Jeremy, above, describing the REALLY big beetle that got away.

Tales in Horse Poop

We ecologists and naturalists are an easily distracted lot. We bring new meaning to the word “FOCUS”. Indeed, who could resist focusing on a very large Arachnid, which had decided to occupy equine waste. Certainly, Marvin could not resist. Nor could I. Marvin is seen below, fancy home-made diffuser and flash at the ready with super macro lens to take a photo to record the sighting. Initially identified as a “Nursery Web” spider, the evidence later pointed to one of many Wolf spiders (family Lycosidae), which are indeed close relatives of the Nursery Web spiders (family Pisauridae) and it does take a close inspection of the arrangement of the multiple eyes to sort out. Our largest Canadian spiders are members of these two families.

Marvin 3

Fortunately, my own photo, below, does show the arrangement and decided the identification.

Lycosidae

Inspired by this impressive Lycosidae, for comparative purposes I went onto the QUBS wharf to find the most commonly seen Pisauridae, the Dock or Wharf Spider, which has caused a few “starts” in many cottage vacationers in southern Canada.  It took me seconds to find a half dozen, and another hour to get a decent photo of these shy creatures (below).

Pisauridae


All students are required to bring cameras that are able to take macro photos (i.e., lenses which are able to get very close to a small object like an insect).

Simonne taking a photo for a record of an insect on a thistle flower.
Simonne taking a photo for a record of an insect on a thistle flower. All students are required to bring cameras that are able to take macro photos (i.e., lenses which are able to get very close to a small object like an insect).

Alex

Above, Alex demonstrates the capture and preservation of an insect specimen.  Students are required to create a collection of the most common insect orders, and to arrange and identify their specimens, as shown below.  Pins are used to secure specimens onto Styrofoam.

Pins

Gunderman Course

Right, Skippers are common and diverse butterflies throughout North America. One of the most common Skippers that we see in late summer is the European Skipper (Thymelicus lineola), an exotic species from Europe that came to North America in the early part of the 20th century, when agriculture was planting a lot of Timothy grass (Phleum pretense), also from Europe. Until this summer, I often overlooked Skippers, assuming most were European. I found that many native Skippers still abound, such as the Crossline Skipper (Polites origenes). European Skippers are orange in colour. This Crossline Skipper is dull with a very faint pale band, clearly visible in this photo.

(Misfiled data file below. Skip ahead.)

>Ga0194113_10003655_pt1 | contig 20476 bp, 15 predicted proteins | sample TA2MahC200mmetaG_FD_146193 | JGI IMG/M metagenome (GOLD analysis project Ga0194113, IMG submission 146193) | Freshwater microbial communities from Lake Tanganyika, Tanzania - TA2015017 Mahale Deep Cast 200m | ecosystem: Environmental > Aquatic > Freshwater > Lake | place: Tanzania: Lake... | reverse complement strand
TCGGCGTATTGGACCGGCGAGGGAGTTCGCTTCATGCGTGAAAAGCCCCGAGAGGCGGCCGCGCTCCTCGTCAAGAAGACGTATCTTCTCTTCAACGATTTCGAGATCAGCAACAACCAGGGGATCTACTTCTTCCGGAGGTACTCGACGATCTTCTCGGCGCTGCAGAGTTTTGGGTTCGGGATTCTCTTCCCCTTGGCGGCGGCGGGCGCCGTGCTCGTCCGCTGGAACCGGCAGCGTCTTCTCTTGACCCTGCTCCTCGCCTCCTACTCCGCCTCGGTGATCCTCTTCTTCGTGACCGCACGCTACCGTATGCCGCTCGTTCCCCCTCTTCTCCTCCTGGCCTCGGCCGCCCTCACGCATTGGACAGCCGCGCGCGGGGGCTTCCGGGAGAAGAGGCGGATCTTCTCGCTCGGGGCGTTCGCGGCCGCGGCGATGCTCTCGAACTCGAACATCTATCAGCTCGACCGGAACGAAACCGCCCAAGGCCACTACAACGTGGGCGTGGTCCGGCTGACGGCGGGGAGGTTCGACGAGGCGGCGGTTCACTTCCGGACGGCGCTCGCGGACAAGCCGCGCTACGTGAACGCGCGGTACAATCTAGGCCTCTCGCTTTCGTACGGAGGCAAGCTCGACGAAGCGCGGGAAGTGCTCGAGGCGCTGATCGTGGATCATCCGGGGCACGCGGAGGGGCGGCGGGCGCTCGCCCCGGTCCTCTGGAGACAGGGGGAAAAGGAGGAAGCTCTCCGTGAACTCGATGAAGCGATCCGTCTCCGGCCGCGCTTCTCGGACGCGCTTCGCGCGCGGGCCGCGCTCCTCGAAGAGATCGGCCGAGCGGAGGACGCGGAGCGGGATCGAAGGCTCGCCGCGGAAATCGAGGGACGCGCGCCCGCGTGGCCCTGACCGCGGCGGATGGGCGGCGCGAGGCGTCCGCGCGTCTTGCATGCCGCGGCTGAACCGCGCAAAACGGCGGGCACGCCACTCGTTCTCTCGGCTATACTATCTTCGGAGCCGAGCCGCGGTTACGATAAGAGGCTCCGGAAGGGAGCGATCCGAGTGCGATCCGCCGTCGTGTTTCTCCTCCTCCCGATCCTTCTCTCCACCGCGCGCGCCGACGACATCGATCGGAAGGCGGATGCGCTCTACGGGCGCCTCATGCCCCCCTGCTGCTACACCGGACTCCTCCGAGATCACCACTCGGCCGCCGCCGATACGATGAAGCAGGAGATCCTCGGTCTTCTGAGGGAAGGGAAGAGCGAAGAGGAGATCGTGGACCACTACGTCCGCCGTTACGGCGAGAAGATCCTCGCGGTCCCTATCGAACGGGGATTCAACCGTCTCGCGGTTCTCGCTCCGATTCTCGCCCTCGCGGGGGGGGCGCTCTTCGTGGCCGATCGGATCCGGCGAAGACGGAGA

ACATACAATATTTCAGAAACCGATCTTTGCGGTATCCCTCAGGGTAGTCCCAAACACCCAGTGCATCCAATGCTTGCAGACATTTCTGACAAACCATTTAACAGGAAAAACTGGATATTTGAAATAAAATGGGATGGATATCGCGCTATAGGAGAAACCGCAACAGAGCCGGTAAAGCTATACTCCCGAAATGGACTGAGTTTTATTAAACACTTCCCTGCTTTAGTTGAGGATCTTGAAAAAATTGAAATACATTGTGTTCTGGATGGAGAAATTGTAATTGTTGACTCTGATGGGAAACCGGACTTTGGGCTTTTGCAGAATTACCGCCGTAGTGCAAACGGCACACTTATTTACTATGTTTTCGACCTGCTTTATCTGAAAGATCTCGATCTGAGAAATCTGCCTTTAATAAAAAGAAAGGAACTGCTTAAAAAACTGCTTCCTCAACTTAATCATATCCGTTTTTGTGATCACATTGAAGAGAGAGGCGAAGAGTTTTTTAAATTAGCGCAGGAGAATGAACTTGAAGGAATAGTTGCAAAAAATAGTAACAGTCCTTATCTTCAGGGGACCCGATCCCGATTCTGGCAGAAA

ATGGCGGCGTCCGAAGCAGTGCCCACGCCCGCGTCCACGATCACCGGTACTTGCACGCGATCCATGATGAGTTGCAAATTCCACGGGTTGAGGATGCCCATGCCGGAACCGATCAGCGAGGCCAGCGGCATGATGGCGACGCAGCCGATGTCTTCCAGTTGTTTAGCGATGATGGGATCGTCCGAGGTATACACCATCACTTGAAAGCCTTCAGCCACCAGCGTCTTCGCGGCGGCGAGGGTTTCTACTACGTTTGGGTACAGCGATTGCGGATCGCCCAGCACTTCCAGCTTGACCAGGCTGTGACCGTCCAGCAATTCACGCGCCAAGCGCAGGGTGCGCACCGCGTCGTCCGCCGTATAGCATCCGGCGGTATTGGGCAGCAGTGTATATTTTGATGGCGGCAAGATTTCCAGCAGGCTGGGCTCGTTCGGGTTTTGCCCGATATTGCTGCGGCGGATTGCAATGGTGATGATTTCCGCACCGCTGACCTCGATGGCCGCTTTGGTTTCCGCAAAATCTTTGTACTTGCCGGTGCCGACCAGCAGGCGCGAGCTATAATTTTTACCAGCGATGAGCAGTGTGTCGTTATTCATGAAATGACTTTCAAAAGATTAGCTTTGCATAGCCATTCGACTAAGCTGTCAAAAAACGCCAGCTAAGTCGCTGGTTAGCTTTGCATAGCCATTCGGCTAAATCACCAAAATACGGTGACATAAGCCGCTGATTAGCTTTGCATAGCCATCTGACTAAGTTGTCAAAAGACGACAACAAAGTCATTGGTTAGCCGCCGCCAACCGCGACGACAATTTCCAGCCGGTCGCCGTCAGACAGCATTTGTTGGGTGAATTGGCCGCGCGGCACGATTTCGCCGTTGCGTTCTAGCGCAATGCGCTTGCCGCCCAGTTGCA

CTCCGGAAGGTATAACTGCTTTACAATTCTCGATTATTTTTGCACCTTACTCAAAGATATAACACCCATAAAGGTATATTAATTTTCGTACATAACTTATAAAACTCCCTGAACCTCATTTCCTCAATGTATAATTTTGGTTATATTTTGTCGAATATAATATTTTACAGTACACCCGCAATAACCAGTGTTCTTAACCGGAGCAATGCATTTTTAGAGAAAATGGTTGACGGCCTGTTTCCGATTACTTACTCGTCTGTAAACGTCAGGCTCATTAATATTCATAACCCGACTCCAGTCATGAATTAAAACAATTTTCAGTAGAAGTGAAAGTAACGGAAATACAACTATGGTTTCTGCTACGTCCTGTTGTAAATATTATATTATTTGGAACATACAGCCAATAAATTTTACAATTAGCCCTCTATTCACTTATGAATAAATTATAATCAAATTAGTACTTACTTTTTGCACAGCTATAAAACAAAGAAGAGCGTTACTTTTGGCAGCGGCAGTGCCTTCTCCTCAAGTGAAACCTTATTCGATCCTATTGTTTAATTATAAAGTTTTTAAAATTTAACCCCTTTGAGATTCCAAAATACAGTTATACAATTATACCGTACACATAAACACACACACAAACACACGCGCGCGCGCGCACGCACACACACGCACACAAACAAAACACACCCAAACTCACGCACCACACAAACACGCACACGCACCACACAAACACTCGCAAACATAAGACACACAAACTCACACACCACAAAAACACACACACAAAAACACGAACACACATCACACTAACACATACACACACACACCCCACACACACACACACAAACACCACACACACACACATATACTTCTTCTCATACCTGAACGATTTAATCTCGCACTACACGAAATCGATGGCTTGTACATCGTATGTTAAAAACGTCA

Cicada

Above, one of the students was able to capture a newly emerged Cicada, the “warm-days-of-summer” buzzing True Bug, of the order Hemiptera. We have only one species in Eastern Ontario, the Dog Days Cicada, Neotibicen (Tibicen) canicularis.

And what else is in all of those jars the students used for collecting?  Like the Diptera (the insect order that includes all of the flies, collectors will also find a lot of Coleopterans (the Beetles insect order). During late summer days in fields like the one in which we were collecting, there are many members of the Silphidae, Carrion Beetles, such as  the one pictured below, feeding on insects. So far in North America, there are less than 50 species of Carrion Beetles described. Perhaps one of the budding entomologists on this course will describe many more in the future.

Carrion Beetle

Click on this link to learn more about the Silphidae (Carrion Beetles).

I was distracted by a very large spider (our SECOND spider distraction of the afternoon. See “Tales in Horse Poop” above for another scintillating story, which even Marvin could NOT resist). Female spiders are generally much larger than males. Therefore, I expect this is a female Shamrock Spider (Araneus trifolium), as it was just under an inch in length.  Unlike the two spider families discussed under “horse poop”, which hide and surprise prey, this one is an orb weaver.

Shamrock Spider


Boathouse

I took a break from the lab chemicals to visit the QUBS wharf, above.  I was after the Wharf Spider, and I also was fortunate to see a common dragonfly of Eastern Ontario, the Black-shouldered Spinyleg (Dromogomphus spinosus), below.

Black-shouldered Spinyleg


Marvin 4

Back on the trail, the intrepid class receives Marvin’s wisdom, above, before spreading out to capture insects in a very different habitat, the wetlands around Cow Island. Below, course instructor Jen, who annually takes leave in order to help Marvin deliver this course, briefly glances up before returning to her insect detective work.

Jen

Above left, enthusiasm abounds as students collect water insects, like the Water Scorpion (Genus Ranatra), a predatory insect, in the right-hand jar, above right.

Jen and Dave

Later that evening, Jen and Dave take a moment to pose for this awesome photo (above), after a job well done. Meanwhile, below, the incredibly handsome duo of Marvin Gunderman, and your blogger, Art Goldsmith, take a brief millisecond break from their very serious taxonomical deliberations. Note Marvin’s “insect” t-shirt and Art’s hand lens!